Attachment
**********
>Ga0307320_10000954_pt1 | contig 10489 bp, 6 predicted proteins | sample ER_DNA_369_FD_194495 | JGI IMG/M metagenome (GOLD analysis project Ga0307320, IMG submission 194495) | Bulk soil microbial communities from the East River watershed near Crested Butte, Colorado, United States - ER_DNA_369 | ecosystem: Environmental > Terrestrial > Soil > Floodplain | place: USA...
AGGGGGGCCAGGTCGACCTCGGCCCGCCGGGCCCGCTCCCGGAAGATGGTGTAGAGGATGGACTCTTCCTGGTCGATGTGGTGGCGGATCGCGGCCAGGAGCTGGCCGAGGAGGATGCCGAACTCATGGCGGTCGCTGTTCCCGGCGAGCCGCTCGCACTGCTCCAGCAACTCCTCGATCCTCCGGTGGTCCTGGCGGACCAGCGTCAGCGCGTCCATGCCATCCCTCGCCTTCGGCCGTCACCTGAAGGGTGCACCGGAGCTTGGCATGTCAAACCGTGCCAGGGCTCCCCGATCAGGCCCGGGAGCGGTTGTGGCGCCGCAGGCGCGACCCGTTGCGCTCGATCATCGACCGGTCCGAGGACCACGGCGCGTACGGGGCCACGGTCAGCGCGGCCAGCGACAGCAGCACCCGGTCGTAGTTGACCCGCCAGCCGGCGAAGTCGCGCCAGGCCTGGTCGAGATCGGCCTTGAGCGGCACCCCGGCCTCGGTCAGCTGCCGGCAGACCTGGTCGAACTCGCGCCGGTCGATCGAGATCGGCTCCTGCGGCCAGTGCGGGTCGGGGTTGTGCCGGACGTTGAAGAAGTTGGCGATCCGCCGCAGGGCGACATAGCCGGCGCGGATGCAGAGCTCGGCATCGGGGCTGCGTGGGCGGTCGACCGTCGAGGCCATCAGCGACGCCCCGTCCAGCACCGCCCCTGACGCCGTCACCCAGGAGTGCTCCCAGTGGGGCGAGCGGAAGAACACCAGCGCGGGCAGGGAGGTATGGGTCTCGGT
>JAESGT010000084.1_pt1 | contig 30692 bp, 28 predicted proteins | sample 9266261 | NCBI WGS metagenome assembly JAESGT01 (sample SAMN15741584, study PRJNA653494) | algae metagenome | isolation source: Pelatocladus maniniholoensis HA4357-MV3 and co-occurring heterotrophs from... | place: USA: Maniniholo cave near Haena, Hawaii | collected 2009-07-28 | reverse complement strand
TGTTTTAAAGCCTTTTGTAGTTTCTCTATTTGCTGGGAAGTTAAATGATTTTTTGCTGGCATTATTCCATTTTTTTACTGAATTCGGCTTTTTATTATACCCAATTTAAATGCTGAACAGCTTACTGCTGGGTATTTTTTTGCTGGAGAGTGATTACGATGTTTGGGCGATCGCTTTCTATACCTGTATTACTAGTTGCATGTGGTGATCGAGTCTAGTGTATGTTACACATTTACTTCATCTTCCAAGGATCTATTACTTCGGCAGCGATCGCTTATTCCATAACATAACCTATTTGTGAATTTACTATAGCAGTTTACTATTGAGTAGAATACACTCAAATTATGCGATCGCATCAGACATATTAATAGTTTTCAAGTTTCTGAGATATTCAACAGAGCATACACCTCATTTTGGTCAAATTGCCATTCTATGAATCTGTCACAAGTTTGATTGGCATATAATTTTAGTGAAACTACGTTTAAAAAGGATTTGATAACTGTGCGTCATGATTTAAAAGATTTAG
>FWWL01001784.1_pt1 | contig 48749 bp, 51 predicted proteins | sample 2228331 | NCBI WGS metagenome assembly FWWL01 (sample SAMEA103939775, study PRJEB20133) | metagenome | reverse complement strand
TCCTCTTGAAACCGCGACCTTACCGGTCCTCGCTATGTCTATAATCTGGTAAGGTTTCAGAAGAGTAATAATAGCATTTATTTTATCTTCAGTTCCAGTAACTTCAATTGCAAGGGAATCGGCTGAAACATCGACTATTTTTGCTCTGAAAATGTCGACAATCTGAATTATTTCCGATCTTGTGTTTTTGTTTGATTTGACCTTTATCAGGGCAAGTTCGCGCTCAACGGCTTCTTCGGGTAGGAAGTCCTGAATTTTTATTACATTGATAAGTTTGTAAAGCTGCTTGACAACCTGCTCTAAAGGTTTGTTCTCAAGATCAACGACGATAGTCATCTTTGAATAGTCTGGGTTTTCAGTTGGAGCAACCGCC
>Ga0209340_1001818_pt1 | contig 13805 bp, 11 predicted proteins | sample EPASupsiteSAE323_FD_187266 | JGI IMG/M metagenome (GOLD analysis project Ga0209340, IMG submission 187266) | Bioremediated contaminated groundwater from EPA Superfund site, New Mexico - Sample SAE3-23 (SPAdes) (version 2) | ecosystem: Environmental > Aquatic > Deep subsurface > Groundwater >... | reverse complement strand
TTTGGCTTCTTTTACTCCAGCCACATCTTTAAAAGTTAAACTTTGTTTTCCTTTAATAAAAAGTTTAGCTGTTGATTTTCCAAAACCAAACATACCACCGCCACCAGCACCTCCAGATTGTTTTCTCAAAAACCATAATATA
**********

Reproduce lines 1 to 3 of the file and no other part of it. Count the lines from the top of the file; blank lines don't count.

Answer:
>Ga0307320_10000954_pt1 | contig 10489 bp, 6 predicted proteins | sample ER_DNA_369_FD_194495 | JGI IMG/M metagenome (GOLD analysis project Ga0307320, IMG submission 194495) | Bulk soil microbial communities from the East River watershed near Crested Butte, Colorado, United States - ER_DNA_369 | ecosystem: Environmental > Terrestrial > Soil > Floodplain | place: USA...
AGGGGGGCCAGGTCGACCTCGGCCCGCCGGGCCCGCTCCCGGAAGATGGTGTAGAGGATGGACTCTTCCTGGTCGATGTGGTGGCGGATCGCGGCCAGGAGCTGGCCGAGGAGGATGCCGAACTCATGGCGGTCGCTGTTCCCGGCGAGCCGCTCGCACTGCTCCAGCAACTCCTCGATCCTCCGGTGGTCCTGGCGGACCAGCGTCAGCGCGTCCATGCCATCCCTCGCCTTCGGCCGTCACCTGAAGGGTGCACCGGAGCTTGGCATGTCAAACCGTGCCAGGGCTCCCCGATCAGGCCCGGGAGCGGTTGTGGCGCCGCAGGCGCGACCCGTTGCGCTCGATCATCGACCGGTCCGAGGACCACGGCGCGTACGGGGCCACGGTCAGCGCGGCCAGCGACAGCAGCACCCGGTCGTAGTTGACCCGCCAGCCGGCGAAGTCGCGCCAGGCCTGGTCGAGATCGGCCTTGAGCGGCACCCCGGCCTCGGTCAGCTGCCGGCAGACCTGGTCGAACTCGCGCCGGTCGATCGAGATCGGCTCCTGCGGCCAGTGCGGGTCGGGGTTGTGCCGGACGTTGAAGAAGTTGGCGATCCGCCGCAGGGCGACATAGCCGGCGCGGATGCAGAGCTCGGCATCGGGGCTGCGTGGGCGGTCGACCGTCGAGGCCATCAGCGACGCCCCGTCCAGCACCGCCCCTGACGCCGTCACCCAGGAGTGCTCCCAGTGGGGCGAGCGGAAGAACACCAGCGCGGGCAGGGAGGTATGGGTCTCGGT
>JAESGT010000084.1_pt1 | contig 30692 bp, 28 predicted proteins | sample 9266261 | NCBI WGS metagenome assembly JAESGT01 (sample SAMN15741584, study PRJNA653494) | algae metagenome | isolation source: Pelatocladus maniniholoensis HA4357-MV3 and co-occurring heterotrophs from... | place: USA: Maniniholo cave near Haena, Hawaii | collected 2009-07-28 | reverse complement strand